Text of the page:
A bona fide nutritional protocol, refeeds are misunderstood, misused and misrepresented, often masquerading as “having a great big massive meal because I feel like it”. But bodybuilders have to give everything a label (and, when they’re dieting, have to justify every nutritional move they make). Used properly, a refeed is a meal (or part of a day) with increased calories, usually from carbohydrates, serving to boost a flagging metabolism, rebalance grumpy hormones and cheer up a dieting bodybuilder. What a refeed is not: a night out, followed by a takeaway on the way home, and then a few rounds of toast when you get in. That’s just lack of judgement (and real life!)

S is for “swole”
See “pump”. Swole – short for swollen, one assumes anyway – is to 2013 what pumped was to 1977. Often used by bros (see “broscience”) and sometimes confused with off-season.

W is for… “wheels”
A term used to refer to a bodybuilder’s legs, particularly when they are notably large or well-formed. I admit to not knowing why, other than the obvious: wheels are a method of transport, as are legs. Who knows. Some bodybuilding competitions award a “Best Wheels” prize.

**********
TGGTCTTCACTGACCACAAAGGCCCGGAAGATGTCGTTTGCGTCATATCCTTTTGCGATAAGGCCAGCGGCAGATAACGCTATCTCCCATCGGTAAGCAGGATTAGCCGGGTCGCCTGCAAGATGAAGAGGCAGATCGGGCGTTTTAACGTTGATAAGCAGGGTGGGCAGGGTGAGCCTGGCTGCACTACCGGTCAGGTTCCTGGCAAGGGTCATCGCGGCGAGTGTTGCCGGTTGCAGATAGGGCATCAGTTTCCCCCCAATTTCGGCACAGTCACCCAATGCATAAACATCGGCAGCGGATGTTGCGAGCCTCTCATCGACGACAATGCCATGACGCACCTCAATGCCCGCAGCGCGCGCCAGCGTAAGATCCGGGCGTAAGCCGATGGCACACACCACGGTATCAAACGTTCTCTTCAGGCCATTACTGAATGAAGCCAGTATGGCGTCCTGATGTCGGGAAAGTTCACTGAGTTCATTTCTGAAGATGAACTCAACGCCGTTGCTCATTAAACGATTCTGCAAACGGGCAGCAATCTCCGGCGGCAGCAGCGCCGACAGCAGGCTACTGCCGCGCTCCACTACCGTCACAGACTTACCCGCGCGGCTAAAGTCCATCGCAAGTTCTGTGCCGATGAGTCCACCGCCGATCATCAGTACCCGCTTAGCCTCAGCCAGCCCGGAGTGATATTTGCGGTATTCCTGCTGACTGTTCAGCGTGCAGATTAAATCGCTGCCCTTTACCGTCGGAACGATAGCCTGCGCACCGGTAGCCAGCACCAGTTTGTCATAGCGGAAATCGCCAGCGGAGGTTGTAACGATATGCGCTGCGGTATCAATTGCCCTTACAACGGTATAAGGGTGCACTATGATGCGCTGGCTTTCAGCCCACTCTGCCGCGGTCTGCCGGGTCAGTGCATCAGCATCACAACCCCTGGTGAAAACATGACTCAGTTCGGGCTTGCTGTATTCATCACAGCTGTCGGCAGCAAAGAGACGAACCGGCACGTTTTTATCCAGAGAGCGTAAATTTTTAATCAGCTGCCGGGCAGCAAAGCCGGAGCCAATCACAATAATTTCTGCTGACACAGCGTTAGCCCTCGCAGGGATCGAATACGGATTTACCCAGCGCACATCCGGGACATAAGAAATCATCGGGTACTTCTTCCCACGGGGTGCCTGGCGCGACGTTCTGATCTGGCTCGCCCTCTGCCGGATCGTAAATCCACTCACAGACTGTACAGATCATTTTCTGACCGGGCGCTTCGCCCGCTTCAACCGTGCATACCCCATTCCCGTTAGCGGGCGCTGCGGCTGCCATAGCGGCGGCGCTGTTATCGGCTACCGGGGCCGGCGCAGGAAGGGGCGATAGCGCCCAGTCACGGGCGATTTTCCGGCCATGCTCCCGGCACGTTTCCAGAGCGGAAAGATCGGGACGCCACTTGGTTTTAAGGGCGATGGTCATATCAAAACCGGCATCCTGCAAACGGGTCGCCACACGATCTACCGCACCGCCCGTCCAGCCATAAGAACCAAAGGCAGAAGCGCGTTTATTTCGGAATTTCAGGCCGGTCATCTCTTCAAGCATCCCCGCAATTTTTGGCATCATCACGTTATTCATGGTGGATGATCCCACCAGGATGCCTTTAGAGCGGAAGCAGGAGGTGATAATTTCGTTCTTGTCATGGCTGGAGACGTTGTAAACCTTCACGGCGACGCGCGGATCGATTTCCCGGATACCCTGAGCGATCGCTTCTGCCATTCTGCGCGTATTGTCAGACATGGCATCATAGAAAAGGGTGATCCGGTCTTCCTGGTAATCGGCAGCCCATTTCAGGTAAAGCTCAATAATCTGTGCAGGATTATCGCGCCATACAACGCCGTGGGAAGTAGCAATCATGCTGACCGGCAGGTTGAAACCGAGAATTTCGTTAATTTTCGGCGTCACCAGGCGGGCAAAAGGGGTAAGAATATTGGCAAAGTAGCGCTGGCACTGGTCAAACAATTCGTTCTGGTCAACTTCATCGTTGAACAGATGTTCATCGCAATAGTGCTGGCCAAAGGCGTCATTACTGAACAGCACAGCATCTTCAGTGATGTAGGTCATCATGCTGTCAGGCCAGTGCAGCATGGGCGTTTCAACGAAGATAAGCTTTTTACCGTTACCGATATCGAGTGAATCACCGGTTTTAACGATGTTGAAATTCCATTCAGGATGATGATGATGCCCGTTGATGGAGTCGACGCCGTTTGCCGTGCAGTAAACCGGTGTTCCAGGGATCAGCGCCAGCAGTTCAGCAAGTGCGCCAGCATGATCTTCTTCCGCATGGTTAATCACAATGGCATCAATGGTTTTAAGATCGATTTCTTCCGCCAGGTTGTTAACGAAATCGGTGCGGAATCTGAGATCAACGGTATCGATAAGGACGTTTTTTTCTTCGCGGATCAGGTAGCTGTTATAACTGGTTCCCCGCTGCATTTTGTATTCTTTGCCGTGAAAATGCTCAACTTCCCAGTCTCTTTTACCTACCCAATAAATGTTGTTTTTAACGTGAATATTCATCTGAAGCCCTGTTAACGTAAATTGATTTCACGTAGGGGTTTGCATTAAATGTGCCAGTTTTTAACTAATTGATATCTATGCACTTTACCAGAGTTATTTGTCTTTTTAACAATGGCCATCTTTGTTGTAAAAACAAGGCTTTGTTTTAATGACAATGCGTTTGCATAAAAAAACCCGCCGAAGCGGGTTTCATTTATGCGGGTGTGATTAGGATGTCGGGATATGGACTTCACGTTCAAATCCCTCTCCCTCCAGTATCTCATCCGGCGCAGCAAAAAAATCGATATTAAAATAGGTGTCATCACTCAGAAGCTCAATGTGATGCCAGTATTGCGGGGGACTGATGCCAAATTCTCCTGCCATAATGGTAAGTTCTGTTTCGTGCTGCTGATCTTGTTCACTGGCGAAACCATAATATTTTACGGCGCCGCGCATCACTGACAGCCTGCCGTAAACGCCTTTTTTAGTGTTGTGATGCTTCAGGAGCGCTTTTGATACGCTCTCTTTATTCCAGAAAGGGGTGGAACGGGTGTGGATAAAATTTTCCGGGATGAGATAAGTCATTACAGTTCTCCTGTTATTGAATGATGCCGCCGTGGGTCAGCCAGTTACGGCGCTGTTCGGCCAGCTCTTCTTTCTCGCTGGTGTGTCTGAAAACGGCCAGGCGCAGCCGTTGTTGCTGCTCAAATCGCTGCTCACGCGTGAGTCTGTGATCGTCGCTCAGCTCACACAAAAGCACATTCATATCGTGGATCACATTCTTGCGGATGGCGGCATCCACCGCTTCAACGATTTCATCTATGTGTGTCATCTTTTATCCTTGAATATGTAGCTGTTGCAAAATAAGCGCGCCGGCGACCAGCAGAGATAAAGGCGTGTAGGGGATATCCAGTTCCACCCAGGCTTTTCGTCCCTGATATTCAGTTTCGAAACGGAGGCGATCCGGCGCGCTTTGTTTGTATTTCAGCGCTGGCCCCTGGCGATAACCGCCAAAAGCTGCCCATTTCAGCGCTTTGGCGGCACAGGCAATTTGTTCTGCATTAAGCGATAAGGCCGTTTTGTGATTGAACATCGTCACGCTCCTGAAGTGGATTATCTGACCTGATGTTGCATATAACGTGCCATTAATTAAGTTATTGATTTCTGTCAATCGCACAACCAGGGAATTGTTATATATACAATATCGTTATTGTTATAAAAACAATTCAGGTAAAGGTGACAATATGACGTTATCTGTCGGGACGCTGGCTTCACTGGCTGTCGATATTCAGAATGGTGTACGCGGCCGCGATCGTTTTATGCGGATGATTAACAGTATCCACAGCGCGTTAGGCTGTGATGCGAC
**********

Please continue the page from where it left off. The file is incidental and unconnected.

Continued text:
and also for… “weeks out”
“Just squatted 1.2xBW ass to grass for reps, 3 weeks out”, your favourite bodybuilder might Tweet. What the bobbins are they on about now (and who cares?) Weeks out has come to be shorthand (helpful for Twitter!) for “the amount of time remaining in my diary between this day and the day on which my bodybuilding show is to occur.” Purely as an example, 3-4 weeks out is usually the roughest time for me.


What have I missed? I’ll pop it in a part 2….

An A-Z of baffling bodybuilding lingo is a post from The Fit Writer blog.

Nicola Joyce – the Fit Writer – is a freelance copywriter and journalist who writes for the sport and fitness industry. Her main website is here.


Bodybuilding prep update (20 weeks out?)

March 5, 2013

It’s been a while since I talked about training, prep or this year’s competitions, so here’s an update.